Reading the scathing ridicule published in the letters column of the recent issue #2 of Superior Spider-Man, I'm certain that Marvel's audience remains sharply divided concerning the the events that transpired in the 700th and final issue of Amazing Spider-Man. I remain unrepentant of my enthusiasm for the whole affair however, and for the same reasons I discussed in my post on Superior Spider-Man #1, which this issue of Avenging Spider-Man #15.1 preludes. I missed the first printing of 15.1, slightly late for the death of Peter Parker trapped in Otto Octavius' body, and Otto's delightfully bizarre rebirth in the body of Parker's young body.
Otto's initial joy that he finally beat his longtime nemesis, receiving his youth and powers as a parting gift, is soon tempered with the realization that every other battle fought with Spider-Man was lost. Admitting that Parker's intellect had it's moment, Otto criticizes our hero's chaotic life and lack of commitment to his scientific talent.
Otto's reasons that his superior intellect and will would make Spider-Man's life and heroism better in all ways, and that seeing himself through Parker's eyes, the mistakes he made as Dr. Octopus will be no more. Donning the newly designed outfit we see him work on as he plans our hero's triumphant resurrection, Otto swings off into the first issue of the highly controversial Superior Spider-Man #1!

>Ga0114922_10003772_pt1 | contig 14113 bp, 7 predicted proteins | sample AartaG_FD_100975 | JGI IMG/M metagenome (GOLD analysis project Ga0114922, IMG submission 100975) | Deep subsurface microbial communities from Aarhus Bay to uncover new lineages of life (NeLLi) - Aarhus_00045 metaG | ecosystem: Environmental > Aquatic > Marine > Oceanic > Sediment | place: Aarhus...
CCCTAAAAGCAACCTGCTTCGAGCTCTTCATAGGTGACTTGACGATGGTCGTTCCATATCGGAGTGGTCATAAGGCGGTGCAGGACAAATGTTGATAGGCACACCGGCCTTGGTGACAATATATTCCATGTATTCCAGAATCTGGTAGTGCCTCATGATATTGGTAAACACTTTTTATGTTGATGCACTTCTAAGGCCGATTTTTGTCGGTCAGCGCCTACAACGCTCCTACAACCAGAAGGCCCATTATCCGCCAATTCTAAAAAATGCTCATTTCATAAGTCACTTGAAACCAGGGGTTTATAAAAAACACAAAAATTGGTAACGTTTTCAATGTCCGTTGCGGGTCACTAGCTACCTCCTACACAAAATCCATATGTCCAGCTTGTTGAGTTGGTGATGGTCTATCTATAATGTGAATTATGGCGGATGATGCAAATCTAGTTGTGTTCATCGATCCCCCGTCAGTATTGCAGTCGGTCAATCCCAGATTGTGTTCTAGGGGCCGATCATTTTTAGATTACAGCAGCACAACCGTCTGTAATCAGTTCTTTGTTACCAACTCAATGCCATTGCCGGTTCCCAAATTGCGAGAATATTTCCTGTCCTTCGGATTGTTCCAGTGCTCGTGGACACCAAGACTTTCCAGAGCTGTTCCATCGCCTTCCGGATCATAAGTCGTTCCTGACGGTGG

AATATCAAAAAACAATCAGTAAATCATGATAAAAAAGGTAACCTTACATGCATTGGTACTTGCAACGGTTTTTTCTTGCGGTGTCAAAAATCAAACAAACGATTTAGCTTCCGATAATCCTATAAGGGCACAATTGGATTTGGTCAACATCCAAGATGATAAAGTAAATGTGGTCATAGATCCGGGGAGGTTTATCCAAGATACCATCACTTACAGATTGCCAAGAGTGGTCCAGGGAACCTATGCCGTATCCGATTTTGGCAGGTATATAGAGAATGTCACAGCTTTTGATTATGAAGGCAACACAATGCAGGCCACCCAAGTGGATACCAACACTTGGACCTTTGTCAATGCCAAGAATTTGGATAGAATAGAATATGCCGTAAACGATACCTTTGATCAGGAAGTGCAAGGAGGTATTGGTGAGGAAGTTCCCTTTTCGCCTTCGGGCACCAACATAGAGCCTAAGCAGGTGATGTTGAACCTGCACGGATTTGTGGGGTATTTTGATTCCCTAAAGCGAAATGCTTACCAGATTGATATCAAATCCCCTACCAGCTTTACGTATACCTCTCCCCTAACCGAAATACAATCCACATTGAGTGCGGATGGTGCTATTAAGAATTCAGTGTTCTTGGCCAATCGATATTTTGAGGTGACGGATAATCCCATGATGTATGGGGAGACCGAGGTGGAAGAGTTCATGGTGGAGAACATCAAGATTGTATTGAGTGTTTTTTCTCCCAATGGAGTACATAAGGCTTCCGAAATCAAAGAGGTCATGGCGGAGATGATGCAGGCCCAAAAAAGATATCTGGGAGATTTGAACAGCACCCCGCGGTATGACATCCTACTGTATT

Avenging Spider-Man's Chris Yost and Superior Spider-Man's Dan Slott have done a good job writing this Twilight -Zone twist of events, putting Otto through the paces of Spidey's great responsibilities. The artwork by penciller Paco Medina, inker Juan Vlasco, and colorist Dave Curiel in this issue is beautiful, and not to be missed. You can dig your toe in the sand about this turn of events if you like, but I've enjoyed the ride myself. Like the the recent Ultimate Comics: Spider-Man with middle-schooler Miles Morales as Spider-Man, Marvel took a chance reinventing one of the world's most beloved comic book characters, and did so inventively. Every time this happens, fans and critics dismiss it as hype to sell comics, and they're right- that's exactly what it is. I can testify for Marvel's tactic as well, having bought more Spider-Man comics in the last year than I've bought in my life, around twenty in the last month.
More Later- Make It FUN!